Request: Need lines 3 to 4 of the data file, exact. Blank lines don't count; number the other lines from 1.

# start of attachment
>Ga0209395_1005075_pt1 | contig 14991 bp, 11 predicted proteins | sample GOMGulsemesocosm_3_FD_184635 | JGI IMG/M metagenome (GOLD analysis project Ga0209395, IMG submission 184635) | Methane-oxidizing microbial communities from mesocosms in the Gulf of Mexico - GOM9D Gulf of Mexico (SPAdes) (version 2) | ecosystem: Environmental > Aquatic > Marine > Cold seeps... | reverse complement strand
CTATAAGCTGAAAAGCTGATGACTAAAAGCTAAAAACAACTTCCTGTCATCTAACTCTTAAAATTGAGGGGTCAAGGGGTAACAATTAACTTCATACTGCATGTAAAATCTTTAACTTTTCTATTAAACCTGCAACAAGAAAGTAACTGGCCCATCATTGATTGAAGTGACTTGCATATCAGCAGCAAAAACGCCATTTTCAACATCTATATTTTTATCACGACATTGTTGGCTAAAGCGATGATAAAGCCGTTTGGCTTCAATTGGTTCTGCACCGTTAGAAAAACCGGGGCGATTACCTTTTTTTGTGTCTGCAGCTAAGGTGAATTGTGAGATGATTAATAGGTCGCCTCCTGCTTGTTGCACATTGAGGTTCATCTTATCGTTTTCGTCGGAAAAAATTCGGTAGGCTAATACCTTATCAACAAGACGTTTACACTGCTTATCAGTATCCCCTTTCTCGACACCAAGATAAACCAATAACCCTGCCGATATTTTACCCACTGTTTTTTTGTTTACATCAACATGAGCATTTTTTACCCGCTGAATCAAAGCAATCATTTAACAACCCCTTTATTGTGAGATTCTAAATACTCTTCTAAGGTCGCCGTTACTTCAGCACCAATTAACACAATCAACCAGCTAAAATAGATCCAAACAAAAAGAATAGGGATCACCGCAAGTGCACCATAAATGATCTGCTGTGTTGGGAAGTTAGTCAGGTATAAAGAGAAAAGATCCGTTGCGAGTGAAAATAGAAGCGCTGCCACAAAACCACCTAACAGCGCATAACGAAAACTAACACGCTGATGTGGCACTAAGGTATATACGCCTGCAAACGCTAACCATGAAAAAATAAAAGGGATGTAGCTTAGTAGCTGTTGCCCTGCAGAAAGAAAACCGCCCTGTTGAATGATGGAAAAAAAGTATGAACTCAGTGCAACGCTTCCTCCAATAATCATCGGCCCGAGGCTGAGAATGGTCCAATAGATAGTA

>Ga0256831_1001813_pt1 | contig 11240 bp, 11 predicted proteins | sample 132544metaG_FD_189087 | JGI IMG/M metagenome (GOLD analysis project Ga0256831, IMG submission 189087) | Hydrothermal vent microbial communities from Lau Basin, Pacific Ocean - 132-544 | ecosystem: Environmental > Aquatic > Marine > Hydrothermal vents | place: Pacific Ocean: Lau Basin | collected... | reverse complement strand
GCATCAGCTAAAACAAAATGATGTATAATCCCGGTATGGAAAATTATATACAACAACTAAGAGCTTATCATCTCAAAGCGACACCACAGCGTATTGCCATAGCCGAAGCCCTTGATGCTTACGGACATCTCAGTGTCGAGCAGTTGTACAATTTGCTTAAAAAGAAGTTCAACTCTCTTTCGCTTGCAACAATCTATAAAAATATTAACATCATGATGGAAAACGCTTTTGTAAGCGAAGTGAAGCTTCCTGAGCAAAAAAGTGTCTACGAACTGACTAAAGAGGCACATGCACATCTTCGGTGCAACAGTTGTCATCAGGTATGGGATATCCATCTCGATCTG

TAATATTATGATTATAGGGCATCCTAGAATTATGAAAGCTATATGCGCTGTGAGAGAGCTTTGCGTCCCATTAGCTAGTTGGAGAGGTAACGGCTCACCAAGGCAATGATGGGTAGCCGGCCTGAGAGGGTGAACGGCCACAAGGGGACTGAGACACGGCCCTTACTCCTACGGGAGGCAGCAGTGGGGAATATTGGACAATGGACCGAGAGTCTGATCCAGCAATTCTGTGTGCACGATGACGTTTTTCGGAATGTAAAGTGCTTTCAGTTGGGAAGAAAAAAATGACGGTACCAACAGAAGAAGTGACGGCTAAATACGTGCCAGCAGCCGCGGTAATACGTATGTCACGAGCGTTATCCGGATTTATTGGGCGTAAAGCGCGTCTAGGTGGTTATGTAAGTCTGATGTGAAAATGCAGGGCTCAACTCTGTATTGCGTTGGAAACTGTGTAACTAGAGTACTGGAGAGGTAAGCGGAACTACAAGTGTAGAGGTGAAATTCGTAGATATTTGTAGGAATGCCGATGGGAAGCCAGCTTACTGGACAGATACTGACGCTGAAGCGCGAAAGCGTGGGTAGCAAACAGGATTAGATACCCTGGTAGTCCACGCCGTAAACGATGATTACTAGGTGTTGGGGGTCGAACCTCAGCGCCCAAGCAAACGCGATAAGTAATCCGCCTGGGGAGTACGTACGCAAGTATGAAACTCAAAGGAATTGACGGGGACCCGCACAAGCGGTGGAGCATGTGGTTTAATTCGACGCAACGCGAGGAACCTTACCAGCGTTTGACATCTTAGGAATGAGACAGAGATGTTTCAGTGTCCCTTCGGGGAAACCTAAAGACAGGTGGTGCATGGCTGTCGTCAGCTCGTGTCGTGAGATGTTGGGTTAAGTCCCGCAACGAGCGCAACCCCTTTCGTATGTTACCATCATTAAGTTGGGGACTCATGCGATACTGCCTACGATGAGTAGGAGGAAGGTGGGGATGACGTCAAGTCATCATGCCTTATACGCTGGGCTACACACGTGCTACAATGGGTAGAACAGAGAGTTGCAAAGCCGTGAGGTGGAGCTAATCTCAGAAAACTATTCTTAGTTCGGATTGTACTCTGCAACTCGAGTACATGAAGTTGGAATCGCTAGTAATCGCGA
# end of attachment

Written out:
>Ga0256831_1001813_pt1 | contig 11240 bp, 11 predicted proteins | sample 132544metaG_FD_189087 | JGI IMG/M metagenome (GOLD analysis project Ga0256831, IMG submission 189087) | Hydrothermal vent microbial communities from Lau Basin, Pacific Ocean - 132-544 | ecosystem: Environmental > Aquatic > Marine > Hydrothermal vents | place: Pacific Ocean: Lau Basin | collected... | reverse complement strand
GCATCAGCTAAAACAAAATGATGTATAATCCCGGTATGGAAAATTATATACAACAACTAAGAGCTTATCATCTCAAAGCGACACCACAGCGTATTGCCATAGCCGAAGCCCTTGATGCTTACGGACATCTCAGTGTCGAGCAGTTGTACAATTTGCTTAAAAAGAAGTTCAACTCTCTTTCGCTTGCAACAATCTATAAAAATATTAACATCATGATGGAAAACGCTTTTGTAAGCGAAGTGAAGCTTCCTGAGCAAAAAAGTGTCTACGAACTGACTAAAGAGGCACATGCACATCTTCGGTGCAACAGTTGTCATCAGGTATGGGATATCCATCTCGATCTG